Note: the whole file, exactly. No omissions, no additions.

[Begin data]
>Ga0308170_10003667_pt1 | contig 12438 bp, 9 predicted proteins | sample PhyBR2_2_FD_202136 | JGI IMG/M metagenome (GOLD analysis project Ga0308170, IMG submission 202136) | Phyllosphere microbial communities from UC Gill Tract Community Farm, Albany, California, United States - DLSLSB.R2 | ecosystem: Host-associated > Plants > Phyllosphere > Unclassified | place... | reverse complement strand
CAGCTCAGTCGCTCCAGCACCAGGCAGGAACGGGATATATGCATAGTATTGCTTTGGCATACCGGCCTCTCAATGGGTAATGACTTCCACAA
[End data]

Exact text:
>Ga0308170_10003667_pt1 | contig 12438 bp, 9 predicted proteins | sample PhyBR2_2_FD_202136 | JGI IMG/M metagenome (GOLD analysis project Ga0308170, IMG submission 202136) | Phyllosphere microbial communities from UC Gill Tract Community Farm, Albany, California, United States - DLSLSB.R2 | ecosystem: Host-associated > Plants > Phyllosphere > Unclassified | place... | reverse complement strand
CAGCTCAGTCGCTCCAGCACCAGGCAGGAACGGGATATATGCATAGTATTGCTTTGGCATACCGGCCTCTCAATGGGTAATGACTTCCACAA